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the principles of evolution. In the first volume of his "Natural History of Invertebrate Animals"[1] he gave his theory in detail; and today one can only read with astonishment his far-reaching anticipations of modern science. These views were strongly supported by Geoffroy Saint-Hilaire, but bitterly opposed by Cuvier; and their great contest on this subject is well known.

In looking back from this point of view, the philosophical breadth of Lamarck's conclusions, in comparison with those of Cuvier, is clearly evident. The invertebrates on which Lamarck worked offered less striking evidence of change than the various animals investigated by Cuvier; yet they led Lamarck directly to evolution, while Cuvier ignored what was before him on this point, and rejected the proof offered by others. Both pursued the same methods, and had an abundance of material on which to work, yet the facts observed induced Cuvier to believe in catastrophes, and Lamarck in the uniform course of nature. Cuvier declared species to be permanent, Lamarck that they were descended from others. Both men stand in the first rank in science, but Lamarck was the prophetic genius half a century in advance of his time.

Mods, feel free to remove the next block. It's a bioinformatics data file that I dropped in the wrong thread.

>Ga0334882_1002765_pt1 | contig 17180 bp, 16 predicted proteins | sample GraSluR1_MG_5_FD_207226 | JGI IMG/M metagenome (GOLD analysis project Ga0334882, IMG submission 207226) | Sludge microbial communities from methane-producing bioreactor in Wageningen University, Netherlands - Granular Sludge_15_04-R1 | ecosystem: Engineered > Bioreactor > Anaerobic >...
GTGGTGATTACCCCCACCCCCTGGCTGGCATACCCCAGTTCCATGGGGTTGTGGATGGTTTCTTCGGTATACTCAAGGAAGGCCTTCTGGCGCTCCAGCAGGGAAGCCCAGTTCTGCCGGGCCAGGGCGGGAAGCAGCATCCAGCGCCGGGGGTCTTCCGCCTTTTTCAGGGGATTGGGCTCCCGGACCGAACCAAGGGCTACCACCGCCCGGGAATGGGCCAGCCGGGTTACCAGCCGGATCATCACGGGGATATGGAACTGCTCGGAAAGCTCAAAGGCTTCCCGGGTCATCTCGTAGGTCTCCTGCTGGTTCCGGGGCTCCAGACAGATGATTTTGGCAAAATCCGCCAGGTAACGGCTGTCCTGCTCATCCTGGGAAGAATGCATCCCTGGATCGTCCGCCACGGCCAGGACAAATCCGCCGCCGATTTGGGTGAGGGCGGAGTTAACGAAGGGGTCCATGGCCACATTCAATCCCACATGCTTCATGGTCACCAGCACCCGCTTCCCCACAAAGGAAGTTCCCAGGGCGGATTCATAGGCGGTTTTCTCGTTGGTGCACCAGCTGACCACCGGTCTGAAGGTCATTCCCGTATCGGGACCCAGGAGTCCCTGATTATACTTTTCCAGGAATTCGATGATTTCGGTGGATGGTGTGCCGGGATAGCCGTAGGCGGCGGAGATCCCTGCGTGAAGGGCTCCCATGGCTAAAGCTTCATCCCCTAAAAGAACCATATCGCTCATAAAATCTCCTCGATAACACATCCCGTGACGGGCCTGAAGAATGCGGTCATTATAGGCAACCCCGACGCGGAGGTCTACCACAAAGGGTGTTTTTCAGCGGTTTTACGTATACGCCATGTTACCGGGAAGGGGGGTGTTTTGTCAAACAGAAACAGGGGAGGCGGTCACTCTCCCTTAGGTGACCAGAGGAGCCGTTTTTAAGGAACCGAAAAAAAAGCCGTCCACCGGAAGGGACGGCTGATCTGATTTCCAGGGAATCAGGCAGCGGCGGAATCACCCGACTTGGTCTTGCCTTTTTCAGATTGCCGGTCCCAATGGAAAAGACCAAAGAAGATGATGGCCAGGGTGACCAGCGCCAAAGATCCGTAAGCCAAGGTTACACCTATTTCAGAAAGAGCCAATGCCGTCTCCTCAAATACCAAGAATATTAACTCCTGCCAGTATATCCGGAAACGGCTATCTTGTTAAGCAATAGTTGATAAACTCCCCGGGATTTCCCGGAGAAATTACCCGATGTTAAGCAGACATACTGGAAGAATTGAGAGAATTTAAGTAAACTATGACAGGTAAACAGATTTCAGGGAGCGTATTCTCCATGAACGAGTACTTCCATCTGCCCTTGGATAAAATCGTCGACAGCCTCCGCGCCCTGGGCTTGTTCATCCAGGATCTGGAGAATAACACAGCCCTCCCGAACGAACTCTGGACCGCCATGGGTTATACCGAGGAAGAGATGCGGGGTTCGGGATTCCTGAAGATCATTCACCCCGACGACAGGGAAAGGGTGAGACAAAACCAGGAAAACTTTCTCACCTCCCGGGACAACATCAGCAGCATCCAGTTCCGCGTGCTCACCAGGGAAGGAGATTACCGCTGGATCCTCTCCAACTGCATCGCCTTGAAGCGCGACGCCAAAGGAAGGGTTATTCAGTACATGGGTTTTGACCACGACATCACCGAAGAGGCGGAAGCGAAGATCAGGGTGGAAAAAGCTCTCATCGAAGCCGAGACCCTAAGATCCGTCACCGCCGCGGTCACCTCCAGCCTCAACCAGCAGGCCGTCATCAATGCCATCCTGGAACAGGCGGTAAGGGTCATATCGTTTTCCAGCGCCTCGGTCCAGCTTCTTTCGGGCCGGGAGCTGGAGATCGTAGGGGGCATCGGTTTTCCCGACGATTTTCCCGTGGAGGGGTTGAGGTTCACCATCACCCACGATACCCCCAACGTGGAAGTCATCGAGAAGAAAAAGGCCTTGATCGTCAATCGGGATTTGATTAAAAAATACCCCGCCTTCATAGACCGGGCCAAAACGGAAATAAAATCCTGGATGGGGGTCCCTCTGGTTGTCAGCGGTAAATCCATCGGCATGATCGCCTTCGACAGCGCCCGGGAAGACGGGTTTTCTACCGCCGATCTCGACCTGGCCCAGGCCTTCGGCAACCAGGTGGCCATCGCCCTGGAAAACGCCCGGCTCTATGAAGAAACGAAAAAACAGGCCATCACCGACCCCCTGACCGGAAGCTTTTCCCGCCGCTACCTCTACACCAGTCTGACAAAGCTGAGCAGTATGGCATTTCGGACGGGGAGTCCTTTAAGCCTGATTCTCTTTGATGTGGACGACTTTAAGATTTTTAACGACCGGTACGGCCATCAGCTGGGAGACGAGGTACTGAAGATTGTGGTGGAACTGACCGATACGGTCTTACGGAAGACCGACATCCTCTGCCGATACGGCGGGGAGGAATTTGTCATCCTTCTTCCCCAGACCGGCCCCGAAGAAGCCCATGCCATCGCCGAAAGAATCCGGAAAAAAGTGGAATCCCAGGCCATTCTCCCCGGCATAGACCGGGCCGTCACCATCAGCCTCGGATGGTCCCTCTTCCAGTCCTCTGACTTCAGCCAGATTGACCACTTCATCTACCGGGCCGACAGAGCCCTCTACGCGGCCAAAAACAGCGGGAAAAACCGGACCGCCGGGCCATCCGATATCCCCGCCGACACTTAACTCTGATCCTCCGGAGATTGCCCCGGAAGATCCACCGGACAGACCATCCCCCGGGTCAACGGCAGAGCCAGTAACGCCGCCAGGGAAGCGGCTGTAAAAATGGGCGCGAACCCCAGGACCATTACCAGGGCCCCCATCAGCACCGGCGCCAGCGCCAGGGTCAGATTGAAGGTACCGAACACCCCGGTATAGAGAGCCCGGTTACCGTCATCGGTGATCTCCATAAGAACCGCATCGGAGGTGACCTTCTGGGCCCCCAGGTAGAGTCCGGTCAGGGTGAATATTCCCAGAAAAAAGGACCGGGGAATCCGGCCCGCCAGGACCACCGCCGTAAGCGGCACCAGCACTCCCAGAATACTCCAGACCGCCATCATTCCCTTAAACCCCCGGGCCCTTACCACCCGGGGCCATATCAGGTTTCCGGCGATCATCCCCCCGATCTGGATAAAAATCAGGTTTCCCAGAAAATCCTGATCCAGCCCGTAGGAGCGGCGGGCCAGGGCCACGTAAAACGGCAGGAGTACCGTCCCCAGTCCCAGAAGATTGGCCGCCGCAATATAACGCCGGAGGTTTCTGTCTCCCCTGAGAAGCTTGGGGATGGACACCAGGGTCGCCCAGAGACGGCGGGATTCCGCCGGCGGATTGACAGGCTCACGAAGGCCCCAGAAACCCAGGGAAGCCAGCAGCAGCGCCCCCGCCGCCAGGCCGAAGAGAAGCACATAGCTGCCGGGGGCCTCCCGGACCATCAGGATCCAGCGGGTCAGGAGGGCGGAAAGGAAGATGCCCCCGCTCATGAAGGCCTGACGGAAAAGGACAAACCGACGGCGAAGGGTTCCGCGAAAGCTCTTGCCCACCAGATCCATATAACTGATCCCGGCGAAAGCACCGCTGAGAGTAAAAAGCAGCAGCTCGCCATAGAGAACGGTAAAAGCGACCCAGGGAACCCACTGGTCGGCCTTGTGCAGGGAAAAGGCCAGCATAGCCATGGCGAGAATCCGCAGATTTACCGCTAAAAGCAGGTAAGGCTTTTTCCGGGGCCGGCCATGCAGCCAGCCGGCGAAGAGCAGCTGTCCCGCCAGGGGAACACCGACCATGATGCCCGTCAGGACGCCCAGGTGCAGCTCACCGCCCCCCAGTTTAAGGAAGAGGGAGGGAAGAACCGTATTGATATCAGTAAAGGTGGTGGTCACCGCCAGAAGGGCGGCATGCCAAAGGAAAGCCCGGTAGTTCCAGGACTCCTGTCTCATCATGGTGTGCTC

[To be continued.]



NO other science has to-day so distinguished a patronage as that of geography. In September, 1877, there convened at Brussels, in a palace of the King of the Belgians, and at his invitation, a Congress made up of the presidents of the leading geographical societies, and the most distinguished geographical writers, and explorers, and patrons of explorations, in the world. At that Congress was formed an association, under the presidency of King Leopold II., which has for its object the exploring, and opening up to science and civilization, of the whole unknown territory of Central Africa. Branches of this organization are formed in nearly all the nations of Europe, and are, as a rule, under the direction of the royal houses. Mr. Stanley also, in his "Dark Continent," makes hearty acknowledgment of encouragements and rewards received at royal hands. And as in these last days, so in the first days of its history, royal patronage did much to promote geographical science. The very earliest knowledge of geography was doubtless gained in a blind way, as men went to neighboring countries in the pursuit of trade; but Herodotus tells us that so far back as 640

  1. "Histoire naturelle des Animaux sans Vertèbres," 7 vols., Paris, 1815–1822. Second edition, 11 vols., 1835–1845.